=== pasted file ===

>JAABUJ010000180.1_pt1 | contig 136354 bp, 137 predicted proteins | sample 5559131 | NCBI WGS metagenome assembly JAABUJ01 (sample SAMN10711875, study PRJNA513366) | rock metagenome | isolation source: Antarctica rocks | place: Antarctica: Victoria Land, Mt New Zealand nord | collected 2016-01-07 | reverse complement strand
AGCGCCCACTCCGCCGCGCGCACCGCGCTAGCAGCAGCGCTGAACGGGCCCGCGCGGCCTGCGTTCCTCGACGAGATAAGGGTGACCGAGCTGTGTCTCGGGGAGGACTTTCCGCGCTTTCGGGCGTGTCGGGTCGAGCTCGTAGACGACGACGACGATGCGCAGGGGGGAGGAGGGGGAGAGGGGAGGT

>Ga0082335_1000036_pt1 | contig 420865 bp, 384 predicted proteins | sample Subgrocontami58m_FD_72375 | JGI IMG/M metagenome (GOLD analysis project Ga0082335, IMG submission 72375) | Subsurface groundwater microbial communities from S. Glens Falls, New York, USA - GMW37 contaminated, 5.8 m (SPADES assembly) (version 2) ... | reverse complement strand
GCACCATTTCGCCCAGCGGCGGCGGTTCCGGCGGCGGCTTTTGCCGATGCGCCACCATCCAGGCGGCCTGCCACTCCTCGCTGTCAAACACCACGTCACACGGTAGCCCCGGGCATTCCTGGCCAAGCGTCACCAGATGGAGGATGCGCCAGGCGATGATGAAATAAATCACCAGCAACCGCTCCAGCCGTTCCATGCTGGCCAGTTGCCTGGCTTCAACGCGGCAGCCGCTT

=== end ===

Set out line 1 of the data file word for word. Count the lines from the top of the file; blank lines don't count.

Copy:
>JAABUJ010000180.1_pt1 | contig 136354 bp, 137 predicted proteins | sample 5559131 | NCBI WGS metagenome assembly JAABUJ01 (sample SAMN10711875, study PRJNA513366) | rock metagenome | isolation source: Antarctica rocks | place: Antarctica: Victoria Land, Mt New Zealand nord | collected 2016-01-07 | reverse complement strand